He was once firm showbusiness friends with Matt Lucas and David Walliams — but not any more. Executives at leading production companies who used to fall over themselves to wine and dine him in London’s swankiest restaurants won’t so much as take his calls.
Then, earlier this year, he was offered £200,000 to ‘walk away’ from Father Ted The Musical by Hat Trick Productions, which produced the comedy series.
‘It was going great. Neil Hannon [the Irish singer songwriter] has written some brilliant songs. We’d rehearsed it twice. Then they’re saying I have to walk away from it and offering me £200,000.
‘I was really close to taking it because I could use the money, but they’re saying I can’t even have any creative involvement. I can’t even go to rehearsals. What the **** is going on?
‘These people, I thought, were my friends. They were saying they won’t be able to get financiers for it unless I step away. I don’t think that’s true. I think the truth is that, like every other company, they are being ordered about by their under-35s who all seem to believe this s**t.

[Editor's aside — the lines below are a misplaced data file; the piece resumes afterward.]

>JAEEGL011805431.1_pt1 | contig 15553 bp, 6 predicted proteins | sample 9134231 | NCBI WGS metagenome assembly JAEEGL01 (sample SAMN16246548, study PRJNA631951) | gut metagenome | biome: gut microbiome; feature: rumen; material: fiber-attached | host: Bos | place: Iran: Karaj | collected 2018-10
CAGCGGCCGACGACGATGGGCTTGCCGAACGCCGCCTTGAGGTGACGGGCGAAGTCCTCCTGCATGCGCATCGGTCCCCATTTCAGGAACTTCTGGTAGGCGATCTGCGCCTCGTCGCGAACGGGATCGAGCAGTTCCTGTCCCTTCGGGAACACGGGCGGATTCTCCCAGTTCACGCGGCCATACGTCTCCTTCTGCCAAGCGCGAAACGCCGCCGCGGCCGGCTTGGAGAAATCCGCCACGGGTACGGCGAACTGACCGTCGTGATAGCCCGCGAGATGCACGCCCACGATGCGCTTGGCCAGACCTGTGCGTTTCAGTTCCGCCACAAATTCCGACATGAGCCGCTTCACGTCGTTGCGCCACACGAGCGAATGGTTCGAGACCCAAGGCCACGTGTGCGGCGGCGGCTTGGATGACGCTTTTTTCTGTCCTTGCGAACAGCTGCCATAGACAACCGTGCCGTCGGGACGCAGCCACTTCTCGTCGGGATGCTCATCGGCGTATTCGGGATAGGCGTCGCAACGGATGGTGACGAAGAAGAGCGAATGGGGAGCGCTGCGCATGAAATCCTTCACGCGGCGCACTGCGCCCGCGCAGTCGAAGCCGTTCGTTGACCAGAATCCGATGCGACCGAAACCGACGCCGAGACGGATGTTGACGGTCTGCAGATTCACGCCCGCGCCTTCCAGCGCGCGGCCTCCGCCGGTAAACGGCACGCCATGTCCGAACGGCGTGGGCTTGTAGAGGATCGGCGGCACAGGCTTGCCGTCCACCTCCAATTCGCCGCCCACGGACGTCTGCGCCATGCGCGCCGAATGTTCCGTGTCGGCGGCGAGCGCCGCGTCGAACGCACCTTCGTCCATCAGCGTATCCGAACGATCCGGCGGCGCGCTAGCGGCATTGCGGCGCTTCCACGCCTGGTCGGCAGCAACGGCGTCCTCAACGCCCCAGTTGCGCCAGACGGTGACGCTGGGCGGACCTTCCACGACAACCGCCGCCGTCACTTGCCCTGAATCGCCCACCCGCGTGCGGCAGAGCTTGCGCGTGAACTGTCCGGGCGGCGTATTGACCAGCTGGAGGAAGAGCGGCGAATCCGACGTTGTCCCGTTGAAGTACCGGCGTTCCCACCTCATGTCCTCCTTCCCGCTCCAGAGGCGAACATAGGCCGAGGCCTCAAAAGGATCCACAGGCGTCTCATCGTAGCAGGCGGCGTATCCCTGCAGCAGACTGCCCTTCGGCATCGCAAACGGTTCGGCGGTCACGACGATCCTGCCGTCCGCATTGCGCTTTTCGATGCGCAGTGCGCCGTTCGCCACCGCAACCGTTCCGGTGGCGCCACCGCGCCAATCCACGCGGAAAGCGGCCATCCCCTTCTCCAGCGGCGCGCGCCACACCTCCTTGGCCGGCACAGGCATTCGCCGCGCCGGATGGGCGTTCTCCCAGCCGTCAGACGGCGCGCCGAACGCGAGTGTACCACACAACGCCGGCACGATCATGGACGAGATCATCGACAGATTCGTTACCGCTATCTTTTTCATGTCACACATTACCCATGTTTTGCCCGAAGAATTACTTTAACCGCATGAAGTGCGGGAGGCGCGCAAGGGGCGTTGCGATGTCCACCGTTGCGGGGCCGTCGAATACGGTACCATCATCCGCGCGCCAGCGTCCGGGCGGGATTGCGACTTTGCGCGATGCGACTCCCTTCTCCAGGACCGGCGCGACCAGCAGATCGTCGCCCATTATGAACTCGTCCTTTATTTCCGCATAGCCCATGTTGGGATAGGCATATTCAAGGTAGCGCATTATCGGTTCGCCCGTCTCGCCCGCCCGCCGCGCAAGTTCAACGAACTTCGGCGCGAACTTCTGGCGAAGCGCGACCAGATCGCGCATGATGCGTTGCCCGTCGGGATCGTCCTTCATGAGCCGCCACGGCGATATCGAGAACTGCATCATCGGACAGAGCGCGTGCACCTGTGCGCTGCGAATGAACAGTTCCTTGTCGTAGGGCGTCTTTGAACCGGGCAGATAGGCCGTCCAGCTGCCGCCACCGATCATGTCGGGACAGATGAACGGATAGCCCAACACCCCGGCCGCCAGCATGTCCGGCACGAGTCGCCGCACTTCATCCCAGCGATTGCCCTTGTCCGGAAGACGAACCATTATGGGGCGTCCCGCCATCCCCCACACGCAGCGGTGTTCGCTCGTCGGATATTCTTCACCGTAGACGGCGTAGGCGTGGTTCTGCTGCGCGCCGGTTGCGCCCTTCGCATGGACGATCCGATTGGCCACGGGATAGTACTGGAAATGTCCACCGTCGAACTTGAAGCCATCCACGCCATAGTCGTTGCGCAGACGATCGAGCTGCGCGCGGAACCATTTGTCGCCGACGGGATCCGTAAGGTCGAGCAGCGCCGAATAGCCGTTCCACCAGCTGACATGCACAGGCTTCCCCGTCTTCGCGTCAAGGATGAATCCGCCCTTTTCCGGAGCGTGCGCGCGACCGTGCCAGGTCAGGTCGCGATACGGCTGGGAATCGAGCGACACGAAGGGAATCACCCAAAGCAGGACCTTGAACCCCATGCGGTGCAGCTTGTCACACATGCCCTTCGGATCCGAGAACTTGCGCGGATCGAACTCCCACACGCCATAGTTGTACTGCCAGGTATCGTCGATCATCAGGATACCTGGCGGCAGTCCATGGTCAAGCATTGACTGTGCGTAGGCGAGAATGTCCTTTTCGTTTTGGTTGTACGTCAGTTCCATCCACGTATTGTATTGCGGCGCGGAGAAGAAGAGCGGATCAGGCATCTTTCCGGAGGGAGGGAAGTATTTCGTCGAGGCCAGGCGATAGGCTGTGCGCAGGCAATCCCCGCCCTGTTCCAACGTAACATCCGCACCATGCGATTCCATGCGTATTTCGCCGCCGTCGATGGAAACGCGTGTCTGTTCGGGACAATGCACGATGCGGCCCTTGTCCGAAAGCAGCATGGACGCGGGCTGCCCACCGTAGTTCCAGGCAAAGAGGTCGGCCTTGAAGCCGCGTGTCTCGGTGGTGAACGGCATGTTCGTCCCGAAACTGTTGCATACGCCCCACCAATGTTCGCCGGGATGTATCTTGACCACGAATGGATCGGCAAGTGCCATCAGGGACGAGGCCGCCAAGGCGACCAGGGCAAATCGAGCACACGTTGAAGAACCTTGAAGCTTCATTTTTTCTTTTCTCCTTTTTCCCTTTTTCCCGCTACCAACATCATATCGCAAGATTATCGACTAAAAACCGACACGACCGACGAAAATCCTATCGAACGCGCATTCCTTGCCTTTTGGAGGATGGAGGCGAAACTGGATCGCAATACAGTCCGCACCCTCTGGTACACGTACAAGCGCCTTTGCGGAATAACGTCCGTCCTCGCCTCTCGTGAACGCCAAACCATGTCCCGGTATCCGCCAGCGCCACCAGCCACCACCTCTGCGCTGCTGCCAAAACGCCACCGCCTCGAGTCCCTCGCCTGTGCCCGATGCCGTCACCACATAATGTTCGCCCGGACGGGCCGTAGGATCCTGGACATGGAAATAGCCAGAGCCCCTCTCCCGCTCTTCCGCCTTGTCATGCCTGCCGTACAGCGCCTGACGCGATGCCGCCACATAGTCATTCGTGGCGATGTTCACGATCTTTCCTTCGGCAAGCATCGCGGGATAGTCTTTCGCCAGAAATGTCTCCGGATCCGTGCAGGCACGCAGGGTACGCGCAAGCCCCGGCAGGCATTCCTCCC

‘I’ve been called a bigot for years and no one stood up for me. Not Matt Lucas or David Walliams, who I made very famous. I directed the Little Britain pilot and they only got the meeting at the BBC because of me. Neither of them has had the guts to say “I know Graham Linehan and he’s not a bigot”.’
A few weeks ago, Graham heard the mother of one of the swimmers competing against Lia Thomas — who identifies as a woman but is a biological male — talking about how her daughter had said she didn’t know what she was allowed to do if Lia came into the dressing room.
‘She was in tears, saying she had to explain to her that she didn’t have to put up with anything like that. She couldn’t believe she had to have that conversation with her daughter in 2022.